In Ava DuVernay’s 2014 film “Selma”, poetic license is taken in depicting the role gospel singer Mahalia Jackson played in the 1965 Selma to Montgomery voting rights marches. During a moment of doubt, Martin Luther King Jr. (played by David Oyelowo) phones Jackson (portrayed by R&B singer Ledisi) and asks her to share “the Lord’s voice” with him. She answers by singing the immortal gospel classic, “Take My Hand, Precious Lord”. This song was a standard at prayer meetings and Civil Rights marches, and was even performed by Jackson at King’s funeral. It was her showstopper, and the song that was requested the most from her by both King and her audiences worldwide.
At the 57th Annual Grammy Awards on February 8th, 2015, the song was performed as a prelude to a “Selma tribute”, which featured R&B artist John Legend and rapper Common performing their Academy Award Winning Song from the film titled “Glory”. However, the song was performed not by Ledisi but by the undisputed modern queen of R&B: the one and only Beyoncé.
This inspiring and powerful performance elicited wide acclaim, though some were quick to point out that a true tribute would have featured Ledisi (who was in attendance), rather than Queen Bey. Criticism escalated when it became apparent that Beyoncé herself had approached Legend and Common about performing the song, as it wasn’t originally planned to be part of the show. However, amid the accusations of self-promotion and concerns over unfair exclusion, the opportunity for an discussion regarding style was unfortunately missed.
On one hand it is easy to criticize Beyoncé’s performance if we are comparing to the historical standard set by Jackson. It is fair to say that Ledisi followed this standard in preparing for “Selma”, mimicking some of Jackson’s techniques and melodic alterations. (The album the below performance is taken from is available in the St.Olaf Music Library, call number M2198.J3 M3 [v.1])
Whereas Jackson displays virtuosity in the emotional range of her voice, Beyoncé relies more on virtuosic vocal runs more akin to flashy pop music than to a traditional gospel style. The spiritual component of Jackson’s version is amplified by the seemingly extemporaneous approach to the melody by Jackson and the fluid approach to the harmonic changes by her pianist and organist. Contrastingly, aspects of Beyoncé’s version seem meticulously rehearsed, from the timing her background singers movements to her rather parodic head movements at about 2:10.
But I think the biggest discrepancy between Jackson and Beyoncé’s performance is a matter of visual and emotional, rather than musical, aesthetics. In the live performances posted above, Jackson stands alone in the middle of the barren stage, barely moving but to look up to the sky. As the text suggests, she is powerless and none but God can help her in her time of trial. Beyoncé could not be more different, not only in complete control of her own body but seemingly in control of the 12 men behind her. She even cuts off the organ at the end! While this powerful depiction of an African-American woman is inspiring, it undeniably draws away from the meaning of the song, especially in conjunction with the accusation that this was more promotional stunt than impassioned performance. When Jackson performed, she would humbly tell the audience “I’m so happy for the way you are receiving me. I love applause. But you know I’m a gospel singer and I like to hear a few ‘amens’. ”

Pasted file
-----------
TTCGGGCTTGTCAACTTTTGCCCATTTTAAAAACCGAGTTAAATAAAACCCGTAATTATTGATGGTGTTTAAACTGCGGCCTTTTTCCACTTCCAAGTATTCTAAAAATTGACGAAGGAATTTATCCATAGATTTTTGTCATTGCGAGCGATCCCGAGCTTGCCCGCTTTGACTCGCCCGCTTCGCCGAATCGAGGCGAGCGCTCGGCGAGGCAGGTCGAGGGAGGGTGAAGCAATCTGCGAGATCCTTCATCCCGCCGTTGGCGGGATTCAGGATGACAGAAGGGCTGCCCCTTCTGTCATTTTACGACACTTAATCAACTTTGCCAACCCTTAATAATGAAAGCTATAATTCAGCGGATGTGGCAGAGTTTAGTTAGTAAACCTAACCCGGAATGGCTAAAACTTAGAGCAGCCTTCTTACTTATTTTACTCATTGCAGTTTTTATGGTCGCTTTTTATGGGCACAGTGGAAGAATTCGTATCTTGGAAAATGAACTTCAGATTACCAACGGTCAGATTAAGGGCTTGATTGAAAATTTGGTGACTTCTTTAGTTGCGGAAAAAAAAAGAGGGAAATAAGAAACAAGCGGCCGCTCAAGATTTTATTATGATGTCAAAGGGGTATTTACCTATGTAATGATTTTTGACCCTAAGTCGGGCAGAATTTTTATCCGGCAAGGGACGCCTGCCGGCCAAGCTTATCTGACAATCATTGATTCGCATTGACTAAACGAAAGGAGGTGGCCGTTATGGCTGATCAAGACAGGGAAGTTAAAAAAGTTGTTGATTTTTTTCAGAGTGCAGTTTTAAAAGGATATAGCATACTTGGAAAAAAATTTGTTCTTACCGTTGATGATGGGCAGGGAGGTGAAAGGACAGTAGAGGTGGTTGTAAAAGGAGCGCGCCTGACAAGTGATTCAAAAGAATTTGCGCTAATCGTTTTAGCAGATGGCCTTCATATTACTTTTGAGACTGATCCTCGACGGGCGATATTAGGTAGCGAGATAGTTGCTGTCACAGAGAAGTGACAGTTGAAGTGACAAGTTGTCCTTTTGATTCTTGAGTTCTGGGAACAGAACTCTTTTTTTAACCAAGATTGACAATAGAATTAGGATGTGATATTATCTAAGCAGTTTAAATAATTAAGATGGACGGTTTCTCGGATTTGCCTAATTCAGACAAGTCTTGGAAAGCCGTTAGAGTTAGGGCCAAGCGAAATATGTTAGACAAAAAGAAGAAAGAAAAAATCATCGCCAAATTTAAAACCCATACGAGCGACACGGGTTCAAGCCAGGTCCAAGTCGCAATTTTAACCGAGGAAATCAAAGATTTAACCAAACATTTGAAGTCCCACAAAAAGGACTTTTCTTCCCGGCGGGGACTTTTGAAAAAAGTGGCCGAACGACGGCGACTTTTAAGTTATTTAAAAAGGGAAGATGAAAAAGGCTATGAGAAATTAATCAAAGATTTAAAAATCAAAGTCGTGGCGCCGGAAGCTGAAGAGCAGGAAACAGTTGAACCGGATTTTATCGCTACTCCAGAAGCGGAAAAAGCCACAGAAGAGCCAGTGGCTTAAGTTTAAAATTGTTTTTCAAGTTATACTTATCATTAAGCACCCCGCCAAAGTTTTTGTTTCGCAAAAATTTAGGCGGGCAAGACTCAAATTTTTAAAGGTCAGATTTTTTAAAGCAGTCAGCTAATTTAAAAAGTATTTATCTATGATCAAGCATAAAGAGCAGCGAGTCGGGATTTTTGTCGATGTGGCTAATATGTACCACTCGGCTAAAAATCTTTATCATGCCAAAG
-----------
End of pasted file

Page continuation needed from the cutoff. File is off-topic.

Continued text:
That isn’t to say that any of this is bad, or that Ledisi would have performed any better or differently than Beyoncé. No one can or should deny how impressive and moving this performance is. Ledisi herself defended Beyoncé better than anyone.
“The song, ‘Take My Hand, Precious Lord,’ has been going on forever. It started with the queen, Mahalia. The Queen of Soul, Aretha Franklin (who sang the song at Jackson’s funeral, in 1972). Then I was able to portray and sing my version of the song. And now we have Beyonce. I’m a part of history. Look at it like that, instead of looking at it as a negative. To me it’s a great, great honor to be a part of a legacy of a great song, by Thomas Dorsey.” 
To this point, performances by Franklin and Whitney Houston are much more radical and pop-infused than those of Jackson and Ledisi, which arguably stay truer to recorded performances by Dorsey. But perhaps this development is a good thing. The ability of musicians (and more importantly, African-American women) to freely influence this song is a great thing, and stands for what Jackson herself fought and sang for. Dr.Benjamin Mays elegy for Jackson said it best:
“One can only hope that this great and good woman will never die but that her life will inspire so many young people that she will live on throughout eternity. In this way she will become immortal.” 
He may as well have been speaking of the song too.
 Duckett, Alfred. “Mahalia Jackson Like Applause (Beg Pardon) Amens at Concerts.” The Chicago Defender (National Edition) (1921-1967), Jun 01, 1957. http://search.proquest.com/docview/492918933?accountid=351.
 Fensterstock, Allison. “Grammys 2015: Beyonce takes on Mahalia Jackson, and Ledisi has a perfect response.” The Times-Picayune, Feb 08, 2015. http://www.nola.com/music/index.ssf/2015/02/grammys_2015_beyonce_takes_on.html
 Mays, Benjamin E. “Reminiscing about Mahalia Jackson.” Chicago Daily Defender (Big Weekend Edition) (1966-1973), Feb 26, 1972. http://search.proquest.com/docview/493504320?accountid=351.